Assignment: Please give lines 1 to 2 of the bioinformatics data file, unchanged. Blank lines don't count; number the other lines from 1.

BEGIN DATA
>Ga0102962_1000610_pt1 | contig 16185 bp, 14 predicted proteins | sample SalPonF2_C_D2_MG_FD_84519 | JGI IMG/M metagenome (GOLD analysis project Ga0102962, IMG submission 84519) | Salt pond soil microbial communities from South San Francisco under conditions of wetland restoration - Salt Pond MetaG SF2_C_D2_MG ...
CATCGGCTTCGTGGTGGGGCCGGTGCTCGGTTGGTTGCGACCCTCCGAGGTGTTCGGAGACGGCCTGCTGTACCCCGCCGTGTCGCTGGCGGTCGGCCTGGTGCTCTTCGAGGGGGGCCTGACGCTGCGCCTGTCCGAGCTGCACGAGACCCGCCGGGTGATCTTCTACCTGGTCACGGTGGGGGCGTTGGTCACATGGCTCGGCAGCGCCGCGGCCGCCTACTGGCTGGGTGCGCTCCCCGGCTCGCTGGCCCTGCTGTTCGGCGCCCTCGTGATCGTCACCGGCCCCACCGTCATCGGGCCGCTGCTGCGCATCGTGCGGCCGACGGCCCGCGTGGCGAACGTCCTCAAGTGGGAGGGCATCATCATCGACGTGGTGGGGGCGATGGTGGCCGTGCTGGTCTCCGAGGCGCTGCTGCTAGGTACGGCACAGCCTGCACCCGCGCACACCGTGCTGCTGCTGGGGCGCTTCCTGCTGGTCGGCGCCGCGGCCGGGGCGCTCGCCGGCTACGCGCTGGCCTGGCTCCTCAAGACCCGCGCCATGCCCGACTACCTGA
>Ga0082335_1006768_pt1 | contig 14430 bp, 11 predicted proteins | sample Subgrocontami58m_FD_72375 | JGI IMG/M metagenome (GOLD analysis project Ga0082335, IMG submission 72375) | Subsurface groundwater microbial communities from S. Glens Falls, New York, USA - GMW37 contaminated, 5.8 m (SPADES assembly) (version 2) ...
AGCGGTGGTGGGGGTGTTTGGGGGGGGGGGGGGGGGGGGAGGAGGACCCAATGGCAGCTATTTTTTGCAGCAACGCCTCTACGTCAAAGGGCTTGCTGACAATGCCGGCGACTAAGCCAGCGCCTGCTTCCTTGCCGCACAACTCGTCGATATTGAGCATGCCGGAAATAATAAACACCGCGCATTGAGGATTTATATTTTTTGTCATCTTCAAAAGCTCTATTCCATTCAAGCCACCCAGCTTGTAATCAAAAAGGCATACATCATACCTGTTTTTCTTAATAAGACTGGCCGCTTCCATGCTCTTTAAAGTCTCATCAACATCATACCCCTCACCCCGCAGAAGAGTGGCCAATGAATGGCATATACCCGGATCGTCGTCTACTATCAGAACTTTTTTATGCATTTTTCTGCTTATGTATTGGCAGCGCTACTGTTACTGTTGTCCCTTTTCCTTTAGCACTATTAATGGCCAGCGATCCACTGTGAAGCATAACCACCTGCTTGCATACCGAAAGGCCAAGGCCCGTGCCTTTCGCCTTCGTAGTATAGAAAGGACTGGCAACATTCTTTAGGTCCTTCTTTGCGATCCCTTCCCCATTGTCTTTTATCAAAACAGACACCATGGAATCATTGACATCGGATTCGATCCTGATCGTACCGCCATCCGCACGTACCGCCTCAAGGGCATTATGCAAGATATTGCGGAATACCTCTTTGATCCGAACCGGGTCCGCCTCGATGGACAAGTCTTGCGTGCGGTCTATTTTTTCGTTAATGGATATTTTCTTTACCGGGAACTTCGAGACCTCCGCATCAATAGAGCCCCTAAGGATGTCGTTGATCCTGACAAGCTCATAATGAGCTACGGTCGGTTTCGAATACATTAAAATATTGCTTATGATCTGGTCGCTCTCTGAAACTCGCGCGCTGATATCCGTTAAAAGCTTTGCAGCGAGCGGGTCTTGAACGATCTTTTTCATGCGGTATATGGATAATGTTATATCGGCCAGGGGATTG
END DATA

>Ga0102962_1000610_pt1 | contig 16185 bp, 14 predicted proteins | sample SalPonF2_C_D2_MG_FD_84519 | JGI IMG/M metagenome (GOLD analysis project Ga0102962, IMG submission 84519) | Salt pond soil microbial communities from South San Francisco under conditions of wetland restoration - Salt Pond MetaG SF2_C_D2_MG ...
CATCGGCTTCGTGGTGGGGCCGGTGCTCGGTTGGTTGCGACCCTCCGAGGTGTTCGGAGACGGCCTGCTGTACCCCGCCGTGTCGCTGGCGGTCGGCCTGGTGCTCTTCGAGGGGGGCCTGACGCTGCGCCTGTCCGAGCTGCACGAGACCCGCCGGGTGATCTTCTACCTGGTCACGGTGGGGGCGTTGGTCACATGGCTCGGCAGCGCCGCGGCCGCCTACTGGCTGGGTGCGCTCCCCGGCTCGCTGGCCCTGCTGTTCGGCGCCCTCGTGATCGTCACCGGCCCCACCGTCATCGGGCCGCTGCTGCGCATCGTGCGGCCGACGGCCCGCGTGGCGAACGTCCTCAAGTGGGAGGGCATCATCATCGACGTGGTGGGGGCGATGGTGGCCGTGCTGGTCTCCGAGGCGCTGCTGCTAGGTACGGCACAGCCTGCACCCGCGCACACCGTGCTGCTGCTGGGGCGCTTCCTGCTGGTCGGCGCCGCGGCCGGGGCGCTCGCCGGCTACGCGCTGGCCTGGCTCCTCAAGACCCGCGCCATGCCCGACTACCTGA